Workshops/Events

Fluid Fitness Expands!

Fluid Fitness is proud to announce the addition of our new classroom.  We now have a dedicated space for group classes and teacher trainings. Check our "Classes" page for our expanded schedule.  Along with Gyrokinesis®, we will be offering other movement classes and specialized Gyrokinesis® workshops. Join us!

Look who's doing GYROTONIC®!
(an article from the Wall Street Journal)

Blazing a Trail Back From Knee Pain and Injury
By JEN MURPHY 

Justin Halloran's injury list reads like that of an NFL player. In the past 18 years, he has had six knee surgeries and four ACL replacements. 

"I blame it on genetics, a couple of dirty fouls playing soccer, and too much weekend-warrior action," says the 39-year-old chief executive of Portico by Exclusive Resorts, a private club made up of more than 170 luxury vacation residences around the world. 

A competitive soccer player in high school and recreational player during college, Mr. Halloran continued to play on a men's league when he started his professional career. Long days at a desk interrupted his conditioning routine. As a result, he says, "I'd play, get injured, rehab, play again, get too competitive on the field, get injured again."

Knee pain and repeated injuries led Mr. Halloran to give up soccer and running for a time and then return to them—a cycle he repeated several times over six years. "I realized I needed to start thinking about exercising for my health, not so I could win on the field," he says.

Mr. Halloran began to look for lower-impact forms of exercise. Three years ago he took up Pilates and noticed a machine in the corner of the room that looked like some sort of medieval torture rack, he says. Called a Gyrotonic machine, it was made up of a seven-foot pulley tower with straps for hands and feet and a movable bench with two rotating disks.

Intrigued, he gave it a shot and liked how it stretched out his muscles and relieved his stress. The exercise was invented in the 1980s by Romanian dancer Juliu Horvath. Gyrotonic exercise is based on circular movements and combines elements of Pilates, Tai-chi and yoga.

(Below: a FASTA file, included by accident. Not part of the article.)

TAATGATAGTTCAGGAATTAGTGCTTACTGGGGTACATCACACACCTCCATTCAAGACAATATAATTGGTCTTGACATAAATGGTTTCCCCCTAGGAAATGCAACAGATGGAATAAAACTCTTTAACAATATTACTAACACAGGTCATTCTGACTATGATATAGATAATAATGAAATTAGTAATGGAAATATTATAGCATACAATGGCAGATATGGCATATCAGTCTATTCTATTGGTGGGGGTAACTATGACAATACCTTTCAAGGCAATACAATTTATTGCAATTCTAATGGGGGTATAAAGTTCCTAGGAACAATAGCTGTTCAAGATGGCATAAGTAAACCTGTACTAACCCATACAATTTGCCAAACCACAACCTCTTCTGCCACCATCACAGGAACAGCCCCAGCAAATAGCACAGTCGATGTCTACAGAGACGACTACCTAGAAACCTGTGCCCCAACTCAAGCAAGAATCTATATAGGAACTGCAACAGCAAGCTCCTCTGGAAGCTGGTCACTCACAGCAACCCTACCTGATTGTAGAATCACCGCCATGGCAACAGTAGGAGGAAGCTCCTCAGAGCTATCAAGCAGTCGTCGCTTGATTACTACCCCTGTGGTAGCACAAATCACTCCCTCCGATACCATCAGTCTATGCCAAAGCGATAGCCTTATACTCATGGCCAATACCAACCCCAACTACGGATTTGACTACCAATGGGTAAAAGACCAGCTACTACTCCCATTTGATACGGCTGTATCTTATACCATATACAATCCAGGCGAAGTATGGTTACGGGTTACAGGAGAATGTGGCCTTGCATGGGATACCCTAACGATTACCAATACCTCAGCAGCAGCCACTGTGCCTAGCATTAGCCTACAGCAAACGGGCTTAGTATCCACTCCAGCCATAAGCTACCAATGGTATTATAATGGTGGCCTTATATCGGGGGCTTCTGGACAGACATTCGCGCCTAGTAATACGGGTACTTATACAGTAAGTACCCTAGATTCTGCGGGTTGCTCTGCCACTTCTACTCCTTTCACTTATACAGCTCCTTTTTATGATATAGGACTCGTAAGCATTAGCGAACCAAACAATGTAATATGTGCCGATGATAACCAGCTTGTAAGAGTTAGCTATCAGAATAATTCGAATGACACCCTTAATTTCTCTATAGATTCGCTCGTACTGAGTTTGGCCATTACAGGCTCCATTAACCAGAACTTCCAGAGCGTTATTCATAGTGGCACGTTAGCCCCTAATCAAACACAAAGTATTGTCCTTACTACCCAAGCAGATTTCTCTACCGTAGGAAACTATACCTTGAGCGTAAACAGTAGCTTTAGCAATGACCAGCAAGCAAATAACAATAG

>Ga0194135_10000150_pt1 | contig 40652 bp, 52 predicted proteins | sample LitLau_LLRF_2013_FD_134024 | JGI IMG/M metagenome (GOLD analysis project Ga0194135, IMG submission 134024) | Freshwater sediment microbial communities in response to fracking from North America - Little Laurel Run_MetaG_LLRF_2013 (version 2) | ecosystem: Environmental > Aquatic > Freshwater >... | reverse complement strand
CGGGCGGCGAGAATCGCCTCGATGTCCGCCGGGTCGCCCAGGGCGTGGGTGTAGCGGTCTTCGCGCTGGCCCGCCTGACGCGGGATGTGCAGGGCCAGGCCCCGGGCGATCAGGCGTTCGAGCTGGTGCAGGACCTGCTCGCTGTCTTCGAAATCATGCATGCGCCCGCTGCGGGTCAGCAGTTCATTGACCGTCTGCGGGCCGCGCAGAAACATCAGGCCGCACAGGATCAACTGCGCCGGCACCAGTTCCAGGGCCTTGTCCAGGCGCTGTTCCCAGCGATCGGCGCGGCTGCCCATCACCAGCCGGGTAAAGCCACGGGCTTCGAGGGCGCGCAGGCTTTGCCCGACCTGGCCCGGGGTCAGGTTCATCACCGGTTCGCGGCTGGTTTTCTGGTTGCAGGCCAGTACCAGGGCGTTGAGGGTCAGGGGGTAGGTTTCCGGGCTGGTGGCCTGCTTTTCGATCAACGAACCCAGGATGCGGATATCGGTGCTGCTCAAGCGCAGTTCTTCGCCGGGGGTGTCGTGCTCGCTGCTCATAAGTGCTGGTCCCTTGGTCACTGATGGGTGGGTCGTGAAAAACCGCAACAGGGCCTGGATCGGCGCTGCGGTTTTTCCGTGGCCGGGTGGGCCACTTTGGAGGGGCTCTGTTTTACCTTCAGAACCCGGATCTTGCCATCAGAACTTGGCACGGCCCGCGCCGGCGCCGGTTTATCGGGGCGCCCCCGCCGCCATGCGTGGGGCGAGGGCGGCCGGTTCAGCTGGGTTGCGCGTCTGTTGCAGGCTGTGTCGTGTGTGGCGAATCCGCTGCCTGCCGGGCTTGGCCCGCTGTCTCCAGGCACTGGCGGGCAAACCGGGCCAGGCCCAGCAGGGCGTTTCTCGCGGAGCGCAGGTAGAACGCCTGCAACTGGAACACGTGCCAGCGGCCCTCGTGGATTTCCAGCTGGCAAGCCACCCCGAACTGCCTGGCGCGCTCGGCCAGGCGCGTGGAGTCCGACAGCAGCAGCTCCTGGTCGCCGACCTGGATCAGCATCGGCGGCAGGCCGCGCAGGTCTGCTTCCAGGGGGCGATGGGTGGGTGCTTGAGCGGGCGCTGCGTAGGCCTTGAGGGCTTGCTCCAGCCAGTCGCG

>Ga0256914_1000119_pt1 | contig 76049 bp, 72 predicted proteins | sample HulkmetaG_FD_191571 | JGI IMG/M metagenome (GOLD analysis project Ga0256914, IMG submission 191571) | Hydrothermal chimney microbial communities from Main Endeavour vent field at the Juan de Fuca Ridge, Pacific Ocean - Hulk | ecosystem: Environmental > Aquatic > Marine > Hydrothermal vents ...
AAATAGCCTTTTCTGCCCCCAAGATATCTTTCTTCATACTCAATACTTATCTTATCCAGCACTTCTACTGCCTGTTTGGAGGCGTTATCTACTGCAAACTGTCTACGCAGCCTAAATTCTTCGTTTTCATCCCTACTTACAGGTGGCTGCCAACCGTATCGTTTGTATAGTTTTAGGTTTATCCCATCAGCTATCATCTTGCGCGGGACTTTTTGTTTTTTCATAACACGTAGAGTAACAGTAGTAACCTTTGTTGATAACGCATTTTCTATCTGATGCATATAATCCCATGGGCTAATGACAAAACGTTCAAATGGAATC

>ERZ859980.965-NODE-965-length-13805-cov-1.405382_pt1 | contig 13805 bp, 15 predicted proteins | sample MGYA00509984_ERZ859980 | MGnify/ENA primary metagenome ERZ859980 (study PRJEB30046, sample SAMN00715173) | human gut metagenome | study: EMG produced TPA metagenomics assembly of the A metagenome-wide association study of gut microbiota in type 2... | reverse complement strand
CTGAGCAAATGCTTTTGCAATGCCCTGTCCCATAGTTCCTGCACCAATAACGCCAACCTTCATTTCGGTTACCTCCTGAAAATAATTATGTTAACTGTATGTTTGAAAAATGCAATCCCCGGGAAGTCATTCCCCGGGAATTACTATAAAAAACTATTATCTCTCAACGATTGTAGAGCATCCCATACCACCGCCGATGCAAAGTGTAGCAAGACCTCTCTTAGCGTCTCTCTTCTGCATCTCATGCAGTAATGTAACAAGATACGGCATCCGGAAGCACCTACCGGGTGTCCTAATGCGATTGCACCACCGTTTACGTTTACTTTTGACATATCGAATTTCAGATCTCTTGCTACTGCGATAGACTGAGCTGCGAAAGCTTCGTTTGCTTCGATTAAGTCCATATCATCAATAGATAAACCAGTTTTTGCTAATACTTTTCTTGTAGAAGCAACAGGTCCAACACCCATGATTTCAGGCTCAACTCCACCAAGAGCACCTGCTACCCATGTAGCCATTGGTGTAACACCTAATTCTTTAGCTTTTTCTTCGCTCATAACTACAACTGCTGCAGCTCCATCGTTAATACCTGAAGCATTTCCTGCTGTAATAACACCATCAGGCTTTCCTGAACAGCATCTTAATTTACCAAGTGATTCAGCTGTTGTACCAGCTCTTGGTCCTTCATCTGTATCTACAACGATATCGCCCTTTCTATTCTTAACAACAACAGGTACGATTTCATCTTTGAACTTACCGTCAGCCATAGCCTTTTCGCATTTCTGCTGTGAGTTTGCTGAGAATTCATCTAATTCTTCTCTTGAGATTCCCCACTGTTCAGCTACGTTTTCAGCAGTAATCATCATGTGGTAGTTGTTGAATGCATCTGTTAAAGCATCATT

Mr. Halloran says his new regimen, which includes active release therapy that involves massage and stretching, has allowed him to exercise and run short distances twice a week without pain or injury for the past two years. "My muscles feel younger, less stiff," he says.

In May 2012, Mr. Halloran moved from Austin, Texas, to Boulder, Colo. with his wife and four children, to become the CEO of Denver-based Portico. Mr. Halloran says he had to adjust to the altitude and chillier weather when exercising since moving to Boulder. He schedules a workout for every day, knowing he may have to cancel at least one or two days due to his busy schedule.

The Workout

During the week, Mr. Halloran does a spin class, runs, and goes to Gyrotonic sessions.

Every Tuesday Mr. Halloran sets aside an hour for his one-on-one session with a Gyrotonic instructor. Class starts with a series of rhythmic movements and breathing exercises. It typically transitions to exercises that work on his pelvic area and his spine. The Gyrotonic machine's pulleys and straps provide both resistance and support during exercises, which can be performed seated, standing, and lying down. For example, with a foot in a strap, Mr. Halloran will work his legs and core doing leg extensions, with the pulleys providing resistance.

On Wednesdays, Mr. Halloran takes an hour-long spin class. He runs three to five miles outdoors on Mondays and Fridays. He will sprint 100 meters then jog about 50 meters until his heart rate comes back down, and then repeat.

After his run, he performs a series of drills in his bare feet. Mr. Halloran will take 30 paces walking on his toes, walking on his heels, walking like a pigeon, and walking backward on his toes, something he learned from running trainers.